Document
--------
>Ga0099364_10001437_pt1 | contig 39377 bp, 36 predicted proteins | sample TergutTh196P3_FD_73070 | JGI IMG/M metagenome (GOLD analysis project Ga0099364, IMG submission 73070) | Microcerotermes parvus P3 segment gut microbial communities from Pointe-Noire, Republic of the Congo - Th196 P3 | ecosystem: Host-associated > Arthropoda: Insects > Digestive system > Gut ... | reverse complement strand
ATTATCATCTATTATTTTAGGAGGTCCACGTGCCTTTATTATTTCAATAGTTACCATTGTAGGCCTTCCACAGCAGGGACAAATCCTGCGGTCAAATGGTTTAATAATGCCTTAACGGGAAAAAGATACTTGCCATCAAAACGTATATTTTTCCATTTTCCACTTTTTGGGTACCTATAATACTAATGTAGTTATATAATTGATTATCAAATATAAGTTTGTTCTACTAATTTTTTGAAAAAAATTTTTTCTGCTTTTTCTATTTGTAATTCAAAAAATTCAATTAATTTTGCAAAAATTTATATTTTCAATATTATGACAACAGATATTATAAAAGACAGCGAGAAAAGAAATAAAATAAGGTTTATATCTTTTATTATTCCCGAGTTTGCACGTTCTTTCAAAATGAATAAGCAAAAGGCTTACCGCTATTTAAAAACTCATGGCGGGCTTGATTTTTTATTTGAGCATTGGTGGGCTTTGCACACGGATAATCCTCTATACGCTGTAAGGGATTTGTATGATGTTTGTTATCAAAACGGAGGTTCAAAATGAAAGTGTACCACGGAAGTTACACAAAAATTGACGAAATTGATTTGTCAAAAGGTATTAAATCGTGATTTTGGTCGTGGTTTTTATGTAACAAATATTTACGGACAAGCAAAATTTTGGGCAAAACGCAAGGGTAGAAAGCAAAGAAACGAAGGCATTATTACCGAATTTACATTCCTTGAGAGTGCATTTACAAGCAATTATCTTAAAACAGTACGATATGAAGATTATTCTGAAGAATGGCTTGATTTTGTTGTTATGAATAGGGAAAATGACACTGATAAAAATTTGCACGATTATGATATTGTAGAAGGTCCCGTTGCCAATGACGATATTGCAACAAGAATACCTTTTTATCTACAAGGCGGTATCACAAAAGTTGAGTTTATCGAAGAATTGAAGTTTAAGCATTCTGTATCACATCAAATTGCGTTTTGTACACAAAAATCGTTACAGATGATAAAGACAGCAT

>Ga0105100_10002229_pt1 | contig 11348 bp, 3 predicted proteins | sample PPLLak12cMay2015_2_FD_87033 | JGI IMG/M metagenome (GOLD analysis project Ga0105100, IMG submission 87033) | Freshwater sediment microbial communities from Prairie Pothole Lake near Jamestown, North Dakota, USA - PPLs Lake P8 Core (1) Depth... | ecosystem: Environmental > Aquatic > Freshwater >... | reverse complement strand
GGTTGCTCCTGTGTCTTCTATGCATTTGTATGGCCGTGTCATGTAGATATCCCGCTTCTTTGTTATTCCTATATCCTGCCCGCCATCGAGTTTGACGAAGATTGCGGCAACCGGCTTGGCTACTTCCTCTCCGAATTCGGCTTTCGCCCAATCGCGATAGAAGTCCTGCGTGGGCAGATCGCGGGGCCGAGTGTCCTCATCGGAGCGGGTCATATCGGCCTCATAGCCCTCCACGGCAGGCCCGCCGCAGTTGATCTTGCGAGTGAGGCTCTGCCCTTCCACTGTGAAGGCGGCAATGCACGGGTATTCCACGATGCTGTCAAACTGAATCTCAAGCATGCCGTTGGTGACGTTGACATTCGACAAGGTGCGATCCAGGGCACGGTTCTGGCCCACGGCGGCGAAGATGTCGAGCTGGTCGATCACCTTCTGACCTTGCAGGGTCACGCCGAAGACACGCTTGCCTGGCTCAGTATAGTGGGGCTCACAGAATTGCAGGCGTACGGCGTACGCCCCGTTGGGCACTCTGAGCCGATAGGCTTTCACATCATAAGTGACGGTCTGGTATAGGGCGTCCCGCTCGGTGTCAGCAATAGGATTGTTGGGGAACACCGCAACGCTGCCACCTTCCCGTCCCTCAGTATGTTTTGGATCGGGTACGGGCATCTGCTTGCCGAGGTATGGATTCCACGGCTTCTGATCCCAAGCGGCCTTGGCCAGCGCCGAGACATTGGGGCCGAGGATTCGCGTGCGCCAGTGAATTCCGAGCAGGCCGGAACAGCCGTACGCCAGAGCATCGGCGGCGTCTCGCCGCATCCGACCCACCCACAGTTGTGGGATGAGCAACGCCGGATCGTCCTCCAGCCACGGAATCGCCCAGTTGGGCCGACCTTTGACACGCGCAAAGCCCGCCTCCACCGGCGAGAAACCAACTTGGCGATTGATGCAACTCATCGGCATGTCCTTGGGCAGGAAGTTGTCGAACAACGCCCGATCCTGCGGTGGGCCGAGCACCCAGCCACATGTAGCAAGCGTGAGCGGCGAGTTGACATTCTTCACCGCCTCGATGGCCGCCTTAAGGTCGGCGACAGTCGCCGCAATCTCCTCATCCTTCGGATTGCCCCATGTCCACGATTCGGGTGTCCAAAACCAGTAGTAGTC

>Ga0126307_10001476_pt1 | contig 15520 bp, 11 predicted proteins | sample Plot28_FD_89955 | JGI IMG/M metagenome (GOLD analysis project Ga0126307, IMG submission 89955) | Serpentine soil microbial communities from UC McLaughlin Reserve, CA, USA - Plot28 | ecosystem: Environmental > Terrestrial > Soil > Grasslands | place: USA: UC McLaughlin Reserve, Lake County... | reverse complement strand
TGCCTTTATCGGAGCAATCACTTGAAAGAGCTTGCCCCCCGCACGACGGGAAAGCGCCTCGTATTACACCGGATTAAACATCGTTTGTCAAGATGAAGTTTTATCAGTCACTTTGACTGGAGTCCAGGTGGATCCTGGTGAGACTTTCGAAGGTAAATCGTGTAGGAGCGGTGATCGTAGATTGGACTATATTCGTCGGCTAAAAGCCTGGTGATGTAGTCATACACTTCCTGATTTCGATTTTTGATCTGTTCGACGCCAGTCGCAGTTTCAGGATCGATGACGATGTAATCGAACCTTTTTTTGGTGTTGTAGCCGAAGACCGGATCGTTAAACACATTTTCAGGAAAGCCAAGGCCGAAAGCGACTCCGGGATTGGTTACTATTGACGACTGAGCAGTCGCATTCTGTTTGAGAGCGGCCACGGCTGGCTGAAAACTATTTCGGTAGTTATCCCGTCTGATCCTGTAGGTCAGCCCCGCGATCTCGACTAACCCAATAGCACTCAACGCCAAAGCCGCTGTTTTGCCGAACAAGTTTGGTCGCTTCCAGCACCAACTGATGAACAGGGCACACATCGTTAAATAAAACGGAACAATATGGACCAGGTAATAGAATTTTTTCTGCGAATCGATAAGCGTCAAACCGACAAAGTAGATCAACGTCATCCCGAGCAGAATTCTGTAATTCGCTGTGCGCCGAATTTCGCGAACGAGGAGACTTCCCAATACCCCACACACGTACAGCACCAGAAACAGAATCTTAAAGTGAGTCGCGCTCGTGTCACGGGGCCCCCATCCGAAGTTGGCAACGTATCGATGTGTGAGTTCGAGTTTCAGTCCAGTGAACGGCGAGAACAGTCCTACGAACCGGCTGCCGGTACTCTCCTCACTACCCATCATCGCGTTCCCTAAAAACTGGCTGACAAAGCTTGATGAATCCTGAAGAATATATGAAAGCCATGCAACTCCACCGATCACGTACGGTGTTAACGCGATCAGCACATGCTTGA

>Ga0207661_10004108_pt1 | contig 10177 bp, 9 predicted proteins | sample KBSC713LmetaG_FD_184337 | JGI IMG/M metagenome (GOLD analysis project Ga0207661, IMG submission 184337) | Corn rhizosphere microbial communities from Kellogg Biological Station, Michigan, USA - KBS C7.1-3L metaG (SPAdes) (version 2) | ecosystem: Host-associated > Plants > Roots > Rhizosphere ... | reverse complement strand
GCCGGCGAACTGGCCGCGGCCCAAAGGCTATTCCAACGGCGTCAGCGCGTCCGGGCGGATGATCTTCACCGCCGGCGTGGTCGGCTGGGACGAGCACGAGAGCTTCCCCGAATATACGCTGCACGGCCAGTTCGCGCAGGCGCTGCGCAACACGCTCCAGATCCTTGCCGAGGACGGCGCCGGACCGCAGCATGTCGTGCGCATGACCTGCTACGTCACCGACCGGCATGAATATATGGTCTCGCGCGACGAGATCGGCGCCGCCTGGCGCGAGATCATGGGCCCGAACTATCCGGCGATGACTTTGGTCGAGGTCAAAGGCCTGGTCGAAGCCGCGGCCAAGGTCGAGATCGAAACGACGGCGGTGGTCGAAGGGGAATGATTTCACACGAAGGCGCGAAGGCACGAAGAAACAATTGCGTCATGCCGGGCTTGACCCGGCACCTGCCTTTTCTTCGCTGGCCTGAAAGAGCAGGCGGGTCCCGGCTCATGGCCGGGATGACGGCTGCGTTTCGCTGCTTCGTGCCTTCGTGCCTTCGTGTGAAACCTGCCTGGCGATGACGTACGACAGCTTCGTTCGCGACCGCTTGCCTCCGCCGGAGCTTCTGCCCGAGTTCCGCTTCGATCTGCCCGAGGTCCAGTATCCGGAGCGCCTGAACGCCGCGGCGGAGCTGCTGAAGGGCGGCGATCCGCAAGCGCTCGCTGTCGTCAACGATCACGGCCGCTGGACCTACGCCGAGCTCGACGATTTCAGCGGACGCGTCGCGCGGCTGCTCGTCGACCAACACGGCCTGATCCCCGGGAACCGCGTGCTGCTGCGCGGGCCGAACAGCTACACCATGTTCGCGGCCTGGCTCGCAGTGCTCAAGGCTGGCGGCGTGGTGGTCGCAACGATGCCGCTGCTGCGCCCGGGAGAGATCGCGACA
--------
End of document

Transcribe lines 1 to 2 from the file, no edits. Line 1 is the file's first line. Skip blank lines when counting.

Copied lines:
>Ga0099364_10001437_pt1 | contig 39377 bp, 36 predicted proteins | sample TergutTh196P3_FD_73070 | JGI IMG/M metagenome (GOLD analysis project Ga0099364, IMG submission 73070) | Microcerotermes parvus P3 segment gut microbial communities from Pointe-Noire, Republic of the Congo - Th196 P3 | ecosystem: Host-associated > Arthropoda: Insects > Digestive system > Gut ... | reverse complement strand
ATTATCATCTATTATTTTAGGAGGTCCACGTGCCTTTATTATTTCAATAGTTACCATTGTAGGCCTTCCACAGCAGGGACAAATCCTGCGGTCAAATGGTTTAATAATGCCTTAACGGGAAAAAGATACTTGCCATCAAAACGTATATTTTTCCATTTTCCACTTTTTGGGTACCTATAATACTAATGTAGTTATATAATTGATTATCAAATATAAGTTTGTTCTACTAATTTTTTGAAAAAAATTTTTTCTGCTTTTTCTATTTGTAATTCAAAAAATTCAATTAATTTTGCAAAAATTTATATTTTCAATATTATGACAACAGATATTATAAAAGACAGCGAGAAAAGAAATAAAATAAGGTTTATATCTTTTATTATTCCCGAGTTTGCACGTTCTTTCAAAATGAATAAGCAAAAGGCTTACCGCTATTTAAAAACTCATGGCGGGCTTGATTTTTTATTTGAGCATTGGTGGGCTTTGCACACGGATAATCCTCTATACGCTGTAAGGGATTTGTATGATGTTTGTTATCAAAACGGAGGTTCAAAATGAAAGTGTACCACGGAAGTTACACAAAAATTGACGAAATTGATTTGTCAAAAGGTATTAAATCGTGATTTTGGTCGTGGTTTTTATGTAACAAATATTTACGGACAAGCAAAATTTTGGGCAAAACGCAAGGGTAGAAAGCAAAGAAACGAAGGCATTATTACCGAATTTACATTCCTTGAGAGTGCATTTACAAGCAATTATCTTAAAACAGTACGATATGAAGATTATTCTGAAGAATGGCTTGATTTTGTTGTTATGAATAGGGAAAATGACACTGATAAAAATTTGCACGATTATGATATTGTAGAAGGTCCCGTTGCCAATGACGATATTGCAACAAGAATACCTTTTTATCTACAAGGCGGTATCACAAAAGTTGAGTTTATCGAAGAATTGAAGTTTAAGCATTCTGTATCACATCAAATTGCGTTTTGTACACAAAAATCGTTACAGATGATAAAGACAGCAT